Charlottesville, VA – A community can bounce back from almost anything – a natural disaster, or maybe an economic downswing.
But some things leave a mark, a deep wound, and for Charlottesville, a small town of some 50,000 accustomed to order and calm, the white nationalists who took over their streets last year – first in July, then on two consecutive days in August – dealt a blow.
If the “You. Will not. Replace. Us” chants bellowing from their torchlit faces wasn’t enough of a shock to the system, law enforcement’s inaction when faced with that aggression was. It led to more than hardship or hurt feelings: Heather Heyer, 32, was among those mowed down that day by a white nationalist who turned his car into a weapon by that day.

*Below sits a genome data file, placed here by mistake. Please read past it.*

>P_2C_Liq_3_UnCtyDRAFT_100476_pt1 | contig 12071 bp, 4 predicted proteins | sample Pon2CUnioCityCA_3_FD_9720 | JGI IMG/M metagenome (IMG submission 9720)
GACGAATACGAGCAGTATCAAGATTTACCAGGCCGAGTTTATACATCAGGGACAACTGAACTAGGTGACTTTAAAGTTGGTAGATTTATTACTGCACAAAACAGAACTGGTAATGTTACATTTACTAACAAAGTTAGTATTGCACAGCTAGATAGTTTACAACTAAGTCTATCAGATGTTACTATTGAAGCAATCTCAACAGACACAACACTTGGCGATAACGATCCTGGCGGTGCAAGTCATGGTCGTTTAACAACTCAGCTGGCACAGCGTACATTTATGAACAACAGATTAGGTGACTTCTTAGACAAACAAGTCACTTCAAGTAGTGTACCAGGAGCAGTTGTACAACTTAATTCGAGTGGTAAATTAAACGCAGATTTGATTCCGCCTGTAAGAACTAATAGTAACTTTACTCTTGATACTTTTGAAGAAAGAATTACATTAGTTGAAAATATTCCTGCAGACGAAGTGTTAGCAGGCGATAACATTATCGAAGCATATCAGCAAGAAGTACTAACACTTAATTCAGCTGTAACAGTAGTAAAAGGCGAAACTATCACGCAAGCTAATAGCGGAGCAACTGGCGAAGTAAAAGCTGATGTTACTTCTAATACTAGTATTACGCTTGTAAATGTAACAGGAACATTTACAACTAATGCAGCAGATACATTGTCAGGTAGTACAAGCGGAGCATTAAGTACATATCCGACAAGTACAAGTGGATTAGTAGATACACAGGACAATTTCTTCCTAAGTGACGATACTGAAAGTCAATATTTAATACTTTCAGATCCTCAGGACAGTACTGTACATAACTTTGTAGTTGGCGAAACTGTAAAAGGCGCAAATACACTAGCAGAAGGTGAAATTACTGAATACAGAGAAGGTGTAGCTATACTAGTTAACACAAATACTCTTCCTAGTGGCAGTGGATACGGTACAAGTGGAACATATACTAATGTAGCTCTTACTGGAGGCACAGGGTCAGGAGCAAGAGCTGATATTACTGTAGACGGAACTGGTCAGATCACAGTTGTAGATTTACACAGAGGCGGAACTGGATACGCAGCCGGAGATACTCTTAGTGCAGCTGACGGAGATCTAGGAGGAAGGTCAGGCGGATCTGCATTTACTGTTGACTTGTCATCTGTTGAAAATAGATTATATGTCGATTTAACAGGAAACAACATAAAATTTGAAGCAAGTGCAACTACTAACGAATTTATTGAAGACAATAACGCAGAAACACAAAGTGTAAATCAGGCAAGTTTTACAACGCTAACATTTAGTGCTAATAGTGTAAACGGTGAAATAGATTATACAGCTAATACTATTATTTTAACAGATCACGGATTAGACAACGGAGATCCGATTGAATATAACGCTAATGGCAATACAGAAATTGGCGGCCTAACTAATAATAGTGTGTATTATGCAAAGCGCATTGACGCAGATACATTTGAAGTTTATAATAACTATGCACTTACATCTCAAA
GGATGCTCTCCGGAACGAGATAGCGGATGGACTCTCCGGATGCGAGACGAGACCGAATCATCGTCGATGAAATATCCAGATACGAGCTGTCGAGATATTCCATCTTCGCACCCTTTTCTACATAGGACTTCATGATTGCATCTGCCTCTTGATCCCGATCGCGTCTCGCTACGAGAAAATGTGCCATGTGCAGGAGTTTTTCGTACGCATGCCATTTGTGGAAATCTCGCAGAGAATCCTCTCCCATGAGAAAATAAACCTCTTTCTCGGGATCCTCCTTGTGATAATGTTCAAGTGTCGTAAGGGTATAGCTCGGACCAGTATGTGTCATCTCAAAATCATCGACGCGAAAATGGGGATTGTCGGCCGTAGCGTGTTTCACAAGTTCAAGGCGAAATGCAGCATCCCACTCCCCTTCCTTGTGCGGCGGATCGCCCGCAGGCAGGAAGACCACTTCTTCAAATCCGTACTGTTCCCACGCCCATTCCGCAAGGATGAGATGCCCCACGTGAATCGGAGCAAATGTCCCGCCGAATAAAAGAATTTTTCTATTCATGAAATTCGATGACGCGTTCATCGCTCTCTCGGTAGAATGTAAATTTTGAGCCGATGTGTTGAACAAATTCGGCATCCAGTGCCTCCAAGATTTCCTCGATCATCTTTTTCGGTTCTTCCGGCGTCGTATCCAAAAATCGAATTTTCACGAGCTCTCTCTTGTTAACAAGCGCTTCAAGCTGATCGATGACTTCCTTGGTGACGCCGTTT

Coping mechanisms include taking a collective deep breath at a Presbyterian church service intended to restore troubled minds and hearts, spontaneous mini-vigils for Heyer, and community meetings where people show up wearing “CVille” and “Strength” t-shirts and buttons.
One year after year later, last year’s protests in Charlottesville, white nationalists are marching again – this time on the nation’s capital. People here are still reeling from what unfolded on their streets and how the nation – including President Donald Trump, who said there were “Fine people” marching for white supremacy – has responded.